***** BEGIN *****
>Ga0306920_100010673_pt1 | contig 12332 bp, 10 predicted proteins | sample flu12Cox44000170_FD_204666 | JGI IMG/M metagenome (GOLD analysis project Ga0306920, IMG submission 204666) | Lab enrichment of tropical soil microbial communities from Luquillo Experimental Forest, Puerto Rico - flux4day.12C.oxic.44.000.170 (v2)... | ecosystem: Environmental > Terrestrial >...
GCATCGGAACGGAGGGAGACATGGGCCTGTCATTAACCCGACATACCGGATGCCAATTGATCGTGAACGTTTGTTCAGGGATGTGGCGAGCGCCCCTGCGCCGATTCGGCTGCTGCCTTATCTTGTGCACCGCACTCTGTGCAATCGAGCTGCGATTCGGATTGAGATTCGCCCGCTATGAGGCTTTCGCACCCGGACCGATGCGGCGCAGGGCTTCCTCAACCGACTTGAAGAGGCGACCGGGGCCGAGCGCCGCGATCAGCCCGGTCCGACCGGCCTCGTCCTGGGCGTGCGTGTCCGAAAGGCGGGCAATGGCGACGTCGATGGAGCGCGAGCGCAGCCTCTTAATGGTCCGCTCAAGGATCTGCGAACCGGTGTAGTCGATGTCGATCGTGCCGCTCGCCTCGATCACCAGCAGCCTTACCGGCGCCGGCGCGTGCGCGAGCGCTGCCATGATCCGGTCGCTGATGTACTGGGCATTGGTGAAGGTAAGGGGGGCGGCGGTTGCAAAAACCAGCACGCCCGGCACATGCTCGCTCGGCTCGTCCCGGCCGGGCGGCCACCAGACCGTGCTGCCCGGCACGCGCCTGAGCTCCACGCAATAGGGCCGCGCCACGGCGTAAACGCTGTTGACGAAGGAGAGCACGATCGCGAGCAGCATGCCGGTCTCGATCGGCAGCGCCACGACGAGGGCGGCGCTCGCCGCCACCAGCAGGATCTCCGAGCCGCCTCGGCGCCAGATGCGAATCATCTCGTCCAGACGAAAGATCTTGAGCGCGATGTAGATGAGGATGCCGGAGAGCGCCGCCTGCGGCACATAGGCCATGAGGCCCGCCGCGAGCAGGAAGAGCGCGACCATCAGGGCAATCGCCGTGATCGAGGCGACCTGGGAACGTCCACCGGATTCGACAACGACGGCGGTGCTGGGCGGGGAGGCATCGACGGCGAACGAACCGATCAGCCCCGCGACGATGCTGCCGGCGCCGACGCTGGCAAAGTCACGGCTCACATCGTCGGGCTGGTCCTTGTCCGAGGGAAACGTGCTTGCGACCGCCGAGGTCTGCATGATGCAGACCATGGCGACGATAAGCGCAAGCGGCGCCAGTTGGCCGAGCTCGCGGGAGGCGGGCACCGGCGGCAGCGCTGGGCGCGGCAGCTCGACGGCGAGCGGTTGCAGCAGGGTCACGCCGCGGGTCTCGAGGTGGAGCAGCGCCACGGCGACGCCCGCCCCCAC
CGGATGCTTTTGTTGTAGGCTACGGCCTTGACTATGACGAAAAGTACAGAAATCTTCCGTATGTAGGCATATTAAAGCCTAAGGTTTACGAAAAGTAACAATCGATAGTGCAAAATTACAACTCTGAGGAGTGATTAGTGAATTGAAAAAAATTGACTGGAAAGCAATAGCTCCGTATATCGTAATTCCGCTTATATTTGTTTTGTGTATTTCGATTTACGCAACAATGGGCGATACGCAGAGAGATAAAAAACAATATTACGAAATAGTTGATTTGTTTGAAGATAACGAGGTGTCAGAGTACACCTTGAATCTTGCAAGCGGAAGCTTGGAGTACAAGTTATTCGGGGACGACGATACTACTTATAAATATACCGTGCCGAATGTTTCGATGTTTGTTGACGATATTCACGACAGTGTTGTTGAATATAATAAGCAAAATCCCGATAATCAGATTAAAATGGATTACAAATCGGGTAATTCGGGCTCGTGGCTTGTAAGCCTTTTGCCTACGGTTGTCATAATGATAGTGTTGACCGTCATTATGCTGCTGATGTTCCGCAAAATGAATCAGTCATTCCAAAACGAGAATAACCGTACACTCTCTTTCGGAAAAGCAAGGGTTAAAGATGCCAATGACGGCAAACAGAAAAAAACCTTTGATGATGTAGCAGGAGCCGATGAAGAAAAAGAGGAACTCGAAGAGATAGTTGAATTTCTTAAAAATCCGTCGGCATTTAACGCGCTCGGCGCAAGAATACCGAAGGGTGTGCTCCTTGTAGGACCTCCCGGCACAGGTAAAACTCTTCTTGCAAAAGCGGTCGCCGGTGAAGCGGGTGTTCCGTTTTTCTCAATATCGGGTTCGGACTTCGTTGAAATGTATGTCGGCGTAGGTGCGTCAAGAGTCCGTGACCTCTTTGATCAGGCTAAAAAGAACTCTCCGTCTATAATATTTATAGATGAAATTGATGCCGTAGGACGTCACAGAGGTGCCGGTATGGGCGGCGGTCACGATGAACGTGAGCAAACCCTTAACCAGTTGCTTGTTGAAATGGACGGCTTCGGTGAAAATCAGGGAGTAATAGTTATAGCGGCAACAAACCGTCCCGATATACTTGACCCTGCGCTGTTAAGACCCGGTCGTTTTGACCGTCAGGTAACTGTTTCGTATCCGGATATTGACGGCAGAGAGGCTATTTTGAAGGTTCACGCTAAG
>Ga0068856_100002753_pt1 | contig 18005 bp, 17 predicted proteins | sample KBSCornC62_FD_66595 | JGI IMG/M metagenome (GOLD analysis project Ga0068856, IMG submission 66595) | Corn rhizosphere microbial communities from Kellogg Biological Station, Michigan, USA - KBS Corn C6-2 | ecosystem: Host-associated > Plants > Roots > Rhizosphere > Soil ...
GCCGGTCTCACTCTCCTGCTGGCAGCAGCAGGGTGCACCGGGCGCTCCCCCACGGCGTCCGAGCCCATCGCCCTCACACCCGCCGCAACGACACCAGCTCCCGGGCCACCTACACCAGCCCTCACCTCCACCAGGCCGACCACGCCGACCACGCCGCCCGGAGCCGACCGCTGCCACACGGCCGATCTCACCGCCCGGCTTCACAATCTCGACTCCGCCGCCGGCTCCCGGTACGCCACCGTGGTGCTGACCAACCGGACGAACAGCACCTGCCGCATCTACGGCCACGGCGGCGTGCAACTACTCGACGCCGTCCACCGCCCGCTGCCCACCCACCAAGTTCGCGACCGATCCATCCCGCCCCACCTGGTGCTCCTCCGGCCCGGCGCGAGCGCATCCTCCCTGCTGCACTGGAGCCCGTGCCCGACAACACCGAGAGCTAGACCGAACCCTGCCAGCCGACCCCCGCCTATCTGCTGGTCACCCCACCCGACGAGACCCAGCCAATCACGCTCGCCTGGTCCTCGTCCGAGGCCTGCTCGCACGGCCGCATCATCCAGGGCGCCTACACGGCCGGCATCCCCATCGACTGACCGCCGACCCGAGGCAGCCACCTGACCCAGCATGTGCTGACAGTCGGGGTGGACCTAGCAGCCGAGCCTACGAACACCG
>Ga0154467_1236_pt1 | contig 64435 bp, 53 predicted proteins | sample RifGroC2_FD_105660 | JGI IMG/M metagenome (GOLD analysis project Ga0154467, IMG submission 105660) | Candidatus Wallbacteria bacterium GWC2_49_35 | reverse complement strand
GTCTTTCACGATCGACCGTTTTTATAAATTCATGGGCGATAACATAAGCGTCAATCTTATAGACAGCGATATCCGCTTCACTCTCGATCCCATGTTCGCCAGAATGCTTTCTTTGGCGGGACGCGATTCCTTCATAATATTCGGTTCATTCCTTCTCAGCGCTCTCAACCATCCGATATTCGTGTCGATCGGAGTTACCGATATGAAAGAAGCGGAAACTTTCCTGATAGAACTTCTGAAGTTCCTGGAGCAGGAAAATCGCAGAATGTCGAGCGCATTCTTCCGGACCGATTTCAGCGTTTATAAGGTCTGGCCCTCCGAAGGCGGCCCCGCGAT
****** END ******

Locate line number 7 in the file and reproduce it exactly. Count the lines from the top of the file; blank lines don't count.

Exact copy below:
GTCTTTCACGATCGACCGTTTTTATAAATTCATGGGCGATAACATAAGCGTCAATCTTATAGACAGCGATATCCGCTTCACTCTCGATCCCATGTTCGCCAGAATGCTTTCTTTGGCGGGACGCGATTCCTTCATAATATTCGGTTCATTCCTTCTCAGCGCTCTCAACCATCCGATATTCGTGTCGATCGGAGTTACCGATATGAAAGAAGCGGAAACTTTCCTGATAGAACTTCTGAAGTTCCTGGAGCAGGAAAATCGCAGAATGTCGAGCGCATTCTTCCGGACCGATTTCAGCGTTTATAAGGTCTGGCCCTCCGAAGGCGGCCCCGCGAT